2.2.1. VDR in normal and in malignant colon cells

Vitamin D actions as a steroid hormone are mediated through the vitamin D receptor (VDR) [57], which is a high affinity ligand-activated transcription factor [58]. Activated VDR heterodimerizes with the retinoid X receptor (RXR); this complex binds to the vitamin D response elements (VDREs) in the promoter of target genes and recruits coactivators and corepressors to induce or inhibit gene transcription [59]. The expression and functionality of the VDR are mandatory for the anticancer effects of vitamin D; therefore, the loss of this transcription factor, as seen in some cells after malignant transformation, results in calcitriol resistance [58].

An important step toward understanding of the complexity of vitamin D interactions was recognition of the fact that VDR is also expressed in tissues other than those responsible for calcium and phosphorus metabolism. The presence of VDR in malignant cells suggested that regulation of cancerous cell functions could be another target of 1,25-(OH)2D3 and provided the biological basis for many epidemiological studies. Shabahang et al. reported that the more differentiated is the cell line, the expression of VDR is higher [60]. Cross and coworkers found that expression of the VDR increases during transition from normal mucosa to polyps, as well as in the course of progression from adenomas to well-differentiated and moderately differentiated tumors, and then declines during further progression [61]. This suggests that cancerous colon cells express VDR until they reach a certain level of differentiation. Such model of regulation suggests existence of a physiologic protective mechanism of tumor progression, which is reduced in the later stages. Investigations by Evans and coworkers found that in colorectal cancer, a high level of VDR expression was associated with a favorable prognosis [62].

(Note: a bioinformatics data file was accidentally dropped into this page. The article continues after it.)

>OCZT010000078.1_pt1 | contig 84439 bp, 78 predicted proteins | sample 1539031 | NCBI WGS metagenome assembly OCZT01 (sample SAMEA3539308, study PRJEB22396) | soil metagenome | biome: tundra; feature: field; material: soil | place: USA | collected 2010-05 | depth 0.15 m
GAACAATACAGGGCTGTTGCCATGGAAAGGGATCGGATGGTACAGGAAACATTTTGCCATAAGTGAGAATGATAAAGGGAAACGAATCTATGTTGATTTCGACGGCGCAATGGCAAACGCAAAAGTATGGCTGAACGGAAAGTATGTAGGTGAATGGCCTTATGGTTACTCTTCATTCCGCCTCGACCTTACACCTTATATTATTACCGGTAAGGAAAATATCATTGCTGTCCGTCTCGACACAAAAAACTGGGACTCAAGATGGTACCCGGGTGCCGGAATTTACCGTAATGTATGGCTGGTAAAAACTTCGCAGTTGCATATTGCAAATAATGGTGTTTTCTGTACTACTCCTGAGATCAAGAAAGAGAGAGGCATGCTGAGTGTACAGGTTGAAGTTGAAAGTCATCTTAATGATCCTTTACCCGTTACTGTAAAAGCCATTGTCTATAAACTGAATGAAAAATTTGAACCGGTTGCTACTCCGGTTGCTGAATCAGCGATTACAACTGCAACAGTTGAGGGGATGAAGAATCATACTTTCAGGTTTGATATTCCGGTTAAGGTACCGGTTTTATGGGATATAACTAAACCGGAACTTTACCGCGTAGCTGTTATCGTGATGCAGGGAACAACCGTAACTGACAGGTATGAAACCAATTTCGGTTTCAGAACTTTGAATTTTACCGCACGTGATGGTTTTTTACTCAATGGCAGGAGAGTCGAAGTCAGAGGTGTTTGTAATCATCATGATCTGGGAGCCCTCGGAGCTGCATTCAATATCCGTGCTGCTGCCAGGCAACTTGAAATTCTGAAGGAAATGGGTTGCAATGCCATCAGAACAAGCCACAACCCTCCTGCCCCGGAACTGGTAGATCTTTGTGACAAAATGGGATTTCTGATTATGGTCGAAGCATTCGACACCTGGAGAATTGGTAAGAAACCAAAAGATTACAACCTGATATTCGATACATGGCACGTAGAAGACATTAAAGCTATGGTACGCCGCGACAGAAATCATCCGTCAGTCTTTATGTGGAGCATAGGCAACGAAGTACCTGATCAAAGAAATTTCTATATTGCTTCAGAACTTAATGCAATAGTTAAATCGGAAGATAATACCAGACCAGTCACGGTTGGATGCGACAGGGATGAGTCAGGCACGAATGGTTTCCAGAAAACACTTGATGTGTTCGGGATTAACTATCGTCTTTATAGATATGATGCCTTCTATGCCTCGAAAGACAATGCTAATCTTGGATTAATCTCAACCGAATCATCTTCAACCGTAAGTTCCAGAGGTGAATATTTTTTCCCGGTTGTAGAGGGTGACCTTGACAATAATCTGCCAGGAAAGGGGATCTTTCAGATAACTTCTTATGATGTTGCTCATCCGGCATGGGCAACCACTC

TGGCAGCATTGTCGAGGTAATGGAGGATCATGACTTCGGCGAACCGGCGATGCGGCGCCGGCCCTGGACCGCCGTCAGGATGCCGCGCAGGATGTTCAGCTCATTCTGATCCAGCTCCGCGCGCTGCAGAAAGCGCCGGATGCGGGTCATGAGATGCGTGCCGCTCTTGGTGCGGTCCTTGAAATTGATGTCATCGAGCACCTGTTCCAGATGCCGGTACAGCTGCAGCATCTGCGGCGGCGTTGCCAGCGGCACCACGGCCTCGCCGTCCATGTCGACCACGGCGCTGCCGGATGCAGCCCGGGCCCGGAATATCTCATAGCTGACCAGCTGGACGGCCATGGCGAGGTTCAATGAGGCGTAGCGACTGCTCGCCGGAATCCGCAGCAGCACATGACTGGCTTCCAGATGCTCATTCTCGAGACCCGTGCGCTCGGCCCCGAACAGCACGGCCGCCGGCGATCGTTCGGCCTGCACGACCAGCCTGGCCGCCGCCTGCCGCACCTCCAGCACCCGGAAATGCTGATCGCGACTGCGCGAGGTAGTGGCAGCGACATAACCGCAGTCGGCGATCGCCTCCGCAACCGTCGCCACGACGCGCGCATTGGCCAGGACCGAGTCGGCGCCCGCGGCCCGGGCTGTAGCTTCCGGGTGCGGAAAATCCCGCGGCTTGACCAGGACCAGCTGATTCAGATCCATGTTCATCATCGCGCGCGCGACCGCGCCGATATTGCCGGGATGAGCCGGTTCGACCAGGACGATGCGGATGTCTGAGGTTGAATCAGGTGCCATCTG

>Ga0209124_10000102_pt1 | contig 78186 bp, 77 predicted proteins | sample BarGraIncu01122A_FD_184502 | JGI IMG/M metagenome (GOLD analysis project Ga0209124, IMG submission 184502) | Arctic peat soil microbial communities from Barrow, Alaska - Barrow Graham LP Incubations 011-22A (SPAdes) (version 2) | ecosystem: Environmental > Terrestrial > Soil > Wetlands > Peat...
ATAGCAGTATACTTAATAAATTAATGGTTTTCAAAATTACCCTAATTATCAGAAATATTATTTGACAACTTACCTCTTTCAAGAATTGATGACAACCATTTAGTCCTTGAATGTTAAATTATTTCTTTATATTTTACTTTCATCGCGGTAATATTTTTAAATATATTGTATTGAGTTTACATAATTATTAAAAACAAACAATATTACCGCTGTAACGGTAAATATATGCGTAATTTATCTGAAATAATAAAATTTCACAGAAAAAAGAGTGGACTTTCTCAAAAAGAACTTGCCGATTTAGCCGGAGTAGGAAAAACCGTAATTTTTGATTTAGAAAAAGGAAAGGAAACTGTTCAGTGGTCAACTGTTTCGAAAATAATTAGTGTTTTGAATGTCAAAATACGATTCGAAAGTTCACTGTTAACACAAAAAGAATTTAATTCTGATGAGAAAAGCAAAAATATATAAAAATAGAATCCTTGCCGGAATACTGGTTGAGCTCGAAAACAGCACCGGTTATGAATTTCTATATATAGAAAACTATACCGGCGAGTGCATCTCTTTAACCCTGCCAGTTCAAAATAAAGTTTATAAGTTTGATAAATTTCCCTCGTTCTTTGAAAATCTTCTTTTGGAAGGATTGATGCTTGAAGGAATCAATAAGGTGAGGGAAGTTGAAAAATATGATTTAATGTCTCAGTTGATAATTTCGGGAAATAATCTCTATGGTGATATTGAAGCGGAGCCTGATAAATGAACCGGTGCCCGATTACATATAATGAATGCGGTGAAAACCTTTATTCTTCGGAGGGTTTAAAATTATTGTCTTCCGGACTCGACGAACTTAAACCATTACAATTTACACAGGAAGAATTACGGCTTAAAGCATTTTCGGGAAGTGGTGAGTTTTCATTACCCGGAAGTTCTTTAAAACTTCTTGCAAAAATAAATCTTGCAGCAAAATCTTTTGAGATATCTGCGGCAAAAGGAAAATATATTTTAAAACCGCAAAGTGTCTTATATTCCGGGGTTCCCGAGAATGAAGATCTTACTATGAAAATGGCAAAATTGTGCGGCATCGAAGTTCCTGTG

VDR can function as a receptor for secondary bile acid, lithocholic acid, which is a hepatotoxic compound and a potential enteric carcinogenic [63]. Binding of both lithocholic acid and vitamin D to the VDR results in induction of CYP3A, the enzyme that detoxifies lithocholic acid in the liver and intestine [7, 64].

2.2.2. Expression of VDR, CYP27B1, CYP27A1, and CYP24 as a function of malignant transformation in the colon